On the average, a typical U.S. trucking firm earns only 3 to 4 cents on the dollar after taxes, compared to the 7 to 9% average profit margin of the heavy manufacturing industry (Dun and Bradstreet, 1999). As such, there is a growing concern regarding the profitability of the U.S. trucking industry, despite strong shipment growth and a moderate increase in freight rates over the last few years. Such anxiety partially originates from volatile fuel prices, and chronic truck driver shortage and retention problems. To make matters worse, some states such as Kentucky, still levy taxes on regionally based trucking firms and their assets. These taxes include the motor vehicle usage tax (MVUT) and the weight distance tax (WDT). These taxes can further reduce the trucking industry's thin profit margin and exacerbate its competitiveness.
For instance, in Kentucky where both MVUT and WDT are still intact, it has the second highest trucking business failure rate among eight neighboring states (see Appendix A). Such a high business failure rate is puzzling, given that the average revenue per trucking establishment in Kentucky during 1997 was above the national average and far greater than those of three neighboring states (Missouri, Virginia, and West Virginia) (See Appendix D). Many trucking firms believe that Kentucky's unique tax policy is the culprit.
Kentucky's MVUT is similar to taxes charged in many other states. It is basically a sales tax on all motor vehicles, including the rolling stock purchased by trucking firms. Some states, such as Kentucky, make all rolling stock fully taxable, whereas others cap the tax at a maximum fee or apportion it according to mileage driven in state. The last two methods are often less of a burden than those imposed by full coverage. Florida apportions sales taxes so that the more a truck is driven out of state, the less its owner pays. Some states, such as Indiana, exempt rolling stock from usage/sales taxation completely (American Trucking Association, 2000).
For example, a $100,000 purchase of rolling stock by a trucking firm that chooses to register and plate the truck in Kentucky, results in the owner having to pay an additional $6,000 in usage/sales taxes (6% sales tax ' $100,000). In Indiana, where rolling stock is exempt from that state's sales taxes, an owner would not have to pay $6,000. A trucking firm owner in Kentucky would do better to license his/her truck in Indiana and buy parts or rolling stock from an Indiana supplier than to conduct such transactions in Kentucky. In states where there is a cap, like North Carolina or Vermont, the owner pays a pro-rated amount of what the tax bill would ordinarily be. Since equipment costs account for 34.3% of a truckload carrier's costs, MVUT can raise an owner's cost of capital substantially and thus can be perceived as an economic burden by the carrier (Boyer, 1998). Kentucky's weight distance tax (WDT) is unique in that Kentucky is one of only four states (Kentucky, New York, New Mexico, and Idaho) that levy such a tax. Weight distance taxes also have been called ton-mile taxes or ton-axle taxes in other states because the intent of such taxes is to penalize the heaviest users of roadways and those who cause the greatest amount of depreciation in highway pavement and infrastructure. Thus, the owners of large, heavy commercial trucks pay a greater amount in taxes to a state's road fund than would the owners of much smaller vehicles. These trucks usually have five or more axles for both tractor and trailer and usually weigh around 60,000 pounds or more. From a public finance standpoint, such a tax makes sense if the heaviest user of a public good can be identified.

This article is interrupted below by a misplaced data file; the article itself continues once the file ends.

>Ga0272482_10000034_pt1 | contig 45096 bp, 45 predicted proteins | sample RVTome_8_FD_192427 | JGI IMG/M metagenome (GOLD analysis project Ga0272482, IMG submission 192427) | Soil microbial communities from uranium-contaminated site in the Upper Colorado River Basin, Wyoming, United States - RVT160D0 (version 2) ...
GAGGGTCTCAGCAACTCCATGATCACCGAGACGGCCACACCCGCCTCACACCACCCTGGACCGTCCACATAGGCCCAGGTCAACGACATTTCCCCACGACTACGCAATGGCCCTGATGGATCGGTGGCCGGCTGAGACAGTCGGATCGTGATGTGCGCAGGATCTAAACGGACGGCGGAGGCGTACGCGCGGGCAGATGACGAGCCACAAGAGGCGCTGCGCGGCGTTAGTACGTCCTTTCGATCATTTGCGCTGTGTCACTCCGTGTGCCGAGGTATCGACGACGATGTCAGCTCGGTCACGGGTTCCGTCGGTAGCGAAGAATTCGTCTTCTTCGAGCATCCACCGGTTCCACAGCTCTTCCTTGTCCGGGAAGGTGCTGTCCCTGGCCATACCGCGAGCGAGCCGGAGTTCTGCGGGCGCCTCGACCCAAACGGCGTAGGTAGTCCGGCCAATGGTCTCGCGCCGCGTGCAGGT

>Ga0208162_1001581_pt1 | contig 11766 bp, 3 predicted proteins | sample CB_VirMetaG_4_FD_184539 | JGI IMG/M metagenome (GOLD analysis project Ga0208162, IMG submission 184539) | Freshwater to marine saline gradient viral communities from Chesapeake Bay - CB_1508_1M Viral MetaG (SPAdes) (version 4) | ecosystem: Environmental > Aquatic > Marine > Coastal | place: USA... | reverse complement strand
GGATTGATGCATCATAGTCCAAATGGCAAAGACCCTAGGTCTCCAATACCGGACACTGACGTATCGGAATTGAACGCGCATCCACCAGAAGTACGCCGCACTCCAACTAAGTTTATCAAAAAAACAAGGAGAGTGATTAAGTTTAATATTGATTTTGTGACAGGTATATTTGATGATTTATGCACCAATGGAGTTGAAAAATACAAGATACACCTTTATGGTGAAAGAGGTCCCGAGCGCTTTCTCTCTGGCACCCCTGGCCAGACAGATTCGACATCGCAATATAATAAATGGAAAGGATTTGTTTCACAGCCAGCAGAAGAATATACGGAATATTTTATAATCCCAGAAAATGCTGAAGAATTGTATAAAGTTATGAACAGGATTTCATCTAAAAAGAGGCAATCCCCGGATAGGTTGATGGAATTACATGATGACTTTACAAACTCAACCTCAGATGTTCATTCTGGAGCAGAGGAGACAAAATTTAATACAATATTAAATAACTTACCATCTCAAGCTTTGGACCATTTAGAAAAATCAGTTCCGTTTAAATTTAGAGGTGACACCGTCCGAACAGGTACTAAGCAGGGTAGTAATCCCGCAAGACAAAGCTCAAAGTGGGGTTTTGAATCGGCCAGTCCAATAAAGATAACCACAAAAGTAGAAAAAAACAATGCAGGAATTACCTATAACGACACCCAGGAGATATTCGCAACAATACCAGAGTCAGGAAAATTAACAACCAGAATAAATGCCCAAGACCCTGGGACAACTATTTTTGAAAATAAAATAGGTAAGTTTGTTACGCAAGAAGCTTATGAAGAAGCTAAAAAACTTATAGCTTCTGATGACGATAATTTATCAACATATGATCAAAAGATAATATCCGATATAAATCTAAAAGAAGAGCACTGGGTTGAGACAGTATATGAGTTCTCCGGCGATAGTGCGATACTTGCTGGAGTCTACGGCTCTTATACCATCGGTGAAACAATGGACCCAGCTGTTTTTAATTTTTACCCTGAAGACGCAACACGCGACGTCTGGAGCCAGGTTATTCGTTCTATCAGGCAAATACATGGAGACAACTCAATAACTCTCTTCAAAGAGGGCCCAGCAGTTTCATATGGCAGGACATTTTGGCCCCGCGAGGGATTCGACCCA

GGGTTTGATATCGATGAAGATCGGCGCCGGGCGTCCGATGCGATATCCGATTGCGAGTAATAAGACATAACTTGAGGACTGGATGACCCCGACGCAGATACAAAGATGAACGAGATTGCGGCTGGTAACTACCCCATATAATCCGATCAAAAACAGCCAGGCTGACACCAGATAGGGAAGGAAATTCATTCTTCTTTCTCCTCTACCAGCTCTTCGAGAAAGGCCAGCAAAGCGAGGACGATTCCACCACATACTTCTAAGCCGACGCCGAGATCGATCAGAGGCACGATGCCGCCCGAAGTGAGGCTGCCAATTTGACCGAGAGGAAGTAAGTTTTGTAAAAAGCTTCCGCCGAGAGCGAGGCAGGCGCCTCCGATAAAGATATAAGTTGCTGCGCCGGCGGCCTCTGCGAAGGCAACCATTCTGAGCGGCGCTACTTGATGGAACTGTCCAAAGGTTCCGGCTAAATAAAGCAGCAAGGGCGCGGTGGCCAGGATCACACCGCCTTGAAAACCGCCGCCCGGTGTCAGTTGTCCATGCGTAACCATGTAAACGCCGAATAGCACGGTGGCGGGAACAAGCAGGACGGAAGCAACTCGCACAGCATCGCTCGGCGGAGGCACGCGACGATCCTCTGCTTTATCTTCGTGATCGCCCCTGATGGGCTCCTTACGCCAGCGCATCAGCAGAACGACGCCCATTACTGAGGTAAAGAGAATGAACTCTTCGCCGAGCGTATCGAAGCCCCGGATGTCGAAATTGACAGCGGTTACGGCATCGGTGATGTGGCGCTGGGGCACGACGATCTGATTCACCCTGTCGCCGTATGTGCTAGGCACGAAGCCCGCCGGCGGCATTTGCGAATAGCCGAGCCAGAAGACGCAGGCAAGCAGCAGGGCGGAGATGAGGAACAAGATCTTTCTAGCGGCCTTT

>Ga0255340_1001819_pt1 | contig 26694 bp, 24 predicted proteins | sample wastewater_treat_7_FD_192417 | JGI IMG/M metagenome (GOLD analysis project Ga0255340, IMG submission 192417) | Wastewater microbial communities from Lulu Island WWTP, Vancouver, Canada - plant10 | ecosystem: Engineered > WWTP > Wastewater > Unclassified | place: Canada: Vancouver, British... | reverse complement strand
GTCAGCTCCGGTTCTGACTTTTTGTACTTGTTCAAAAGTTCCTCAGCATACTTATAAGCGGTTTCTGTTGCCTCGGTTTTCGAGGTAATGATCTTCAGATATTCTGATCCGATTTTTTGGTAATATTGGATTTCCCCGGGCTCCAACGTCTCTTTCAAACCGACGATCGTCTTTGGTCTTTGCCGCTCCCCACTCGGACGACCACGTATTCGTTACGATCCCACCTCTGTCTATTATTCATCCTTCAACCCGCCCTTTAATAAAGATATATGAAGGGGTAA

The dilemma is whether the user can pay the tax, and if so, can the tax be collected in a fair and efficient manner using self-reports. If not, some trucking firms will take the opportunity to "cheat" on taxes. Their marginal costs of creating road depreciation and restoration are borne by someone else (Boyer, 1998). …